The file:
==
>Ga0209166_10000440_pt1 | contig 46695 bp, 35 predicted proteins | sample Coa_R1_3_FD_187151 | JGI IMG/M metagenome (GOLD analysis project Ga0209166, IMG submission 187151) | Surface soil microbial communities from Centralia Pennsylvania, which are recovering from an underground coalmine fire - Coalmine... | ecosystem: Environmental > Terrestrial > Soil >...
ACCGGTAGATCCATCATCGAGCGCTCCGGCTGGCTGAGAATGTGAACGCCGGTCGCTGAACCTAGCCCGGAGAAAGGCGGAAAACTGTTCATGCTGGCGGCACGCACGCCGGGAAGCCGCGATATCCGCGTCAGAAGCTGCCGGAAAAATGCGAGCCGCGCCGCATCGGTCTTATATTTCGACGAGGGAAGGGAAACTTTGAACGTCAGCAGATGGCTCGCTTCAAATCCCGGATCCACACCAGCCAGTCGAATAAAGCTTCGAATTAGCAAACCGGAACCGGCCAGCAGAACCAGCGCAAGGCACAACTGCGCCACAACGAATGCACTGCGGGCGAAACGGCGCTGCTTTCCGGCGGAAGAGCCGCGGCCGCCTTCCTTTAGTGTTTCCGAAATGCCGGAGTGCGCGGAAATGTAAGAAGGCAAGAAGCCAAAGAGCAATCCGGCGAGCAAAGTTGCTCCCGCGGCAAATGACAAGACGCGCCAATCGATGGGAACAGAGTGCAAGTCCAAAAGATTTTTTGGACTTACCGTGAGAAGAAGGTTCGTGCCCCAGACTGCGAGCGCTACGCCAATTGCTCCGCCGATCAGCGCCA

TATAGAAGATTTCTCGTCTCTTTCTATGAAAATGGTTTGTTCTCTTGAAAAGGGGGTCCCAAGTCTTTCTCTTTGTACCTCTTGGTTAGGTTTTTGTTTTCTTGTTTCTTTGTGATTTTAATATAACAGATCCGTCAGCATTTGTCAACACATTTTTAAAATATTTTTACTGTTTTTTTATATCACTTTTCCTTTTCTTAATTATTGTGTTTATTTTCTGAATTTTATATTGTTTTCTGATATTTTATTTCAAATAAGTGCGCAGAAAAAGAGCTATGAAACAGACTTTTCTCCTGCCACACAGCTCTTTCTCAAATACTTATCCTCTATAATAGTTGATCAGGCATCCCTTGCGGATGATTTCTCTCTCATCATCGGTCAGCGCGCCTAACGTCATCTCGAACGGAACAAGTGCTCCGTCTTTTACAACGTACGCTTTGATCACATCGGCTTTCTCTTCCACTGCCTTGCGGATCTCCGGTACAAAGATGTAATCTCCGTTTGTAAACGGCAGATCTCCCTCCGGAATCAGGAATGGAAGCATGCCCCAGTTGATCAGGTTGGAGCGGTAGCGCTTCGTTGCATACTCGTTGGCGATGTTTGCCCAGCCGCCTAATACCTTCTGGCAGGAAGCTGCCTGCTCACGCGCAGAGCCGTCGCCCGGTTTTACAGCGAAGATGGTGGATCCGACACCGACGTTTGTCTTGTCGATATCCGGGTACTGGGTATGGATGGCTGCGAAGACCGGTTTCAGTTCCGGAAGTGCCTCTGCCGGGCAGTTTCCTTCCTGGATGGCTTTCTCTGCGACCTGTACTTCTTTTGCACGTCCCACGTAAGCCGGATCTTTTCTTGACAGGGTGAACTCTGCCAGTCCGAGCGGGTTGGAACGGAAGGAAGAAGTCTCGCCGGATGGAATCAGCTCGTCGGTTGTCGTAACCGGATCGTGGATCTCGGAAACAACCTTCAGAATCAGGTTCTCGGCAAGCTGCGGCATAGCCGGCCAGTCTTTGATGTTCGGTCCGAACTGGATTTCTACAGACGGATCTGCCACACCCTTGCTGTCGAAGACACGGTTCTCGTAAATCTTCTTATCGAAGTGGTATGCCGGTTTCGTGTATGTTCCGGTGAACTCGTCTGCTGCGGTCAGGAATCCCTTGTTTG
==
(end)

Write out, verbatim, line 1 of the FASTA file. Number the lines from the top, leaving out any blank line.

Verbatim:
>Ga0209166_10000440_pt1 | contig 46695 bp, 35 predicted proteins | sample Coa_R1_3_FD_187151 | JGI IMG/M metagenome (GOLD analysis project Ga0209166, IMG submission 187151) | Surface soil microbial communities from Centralia Pennsylvania, which are recovering from an underground coalmine fire - Coalmine... | ecosystem: Environmental > Terrestrial > Soil >...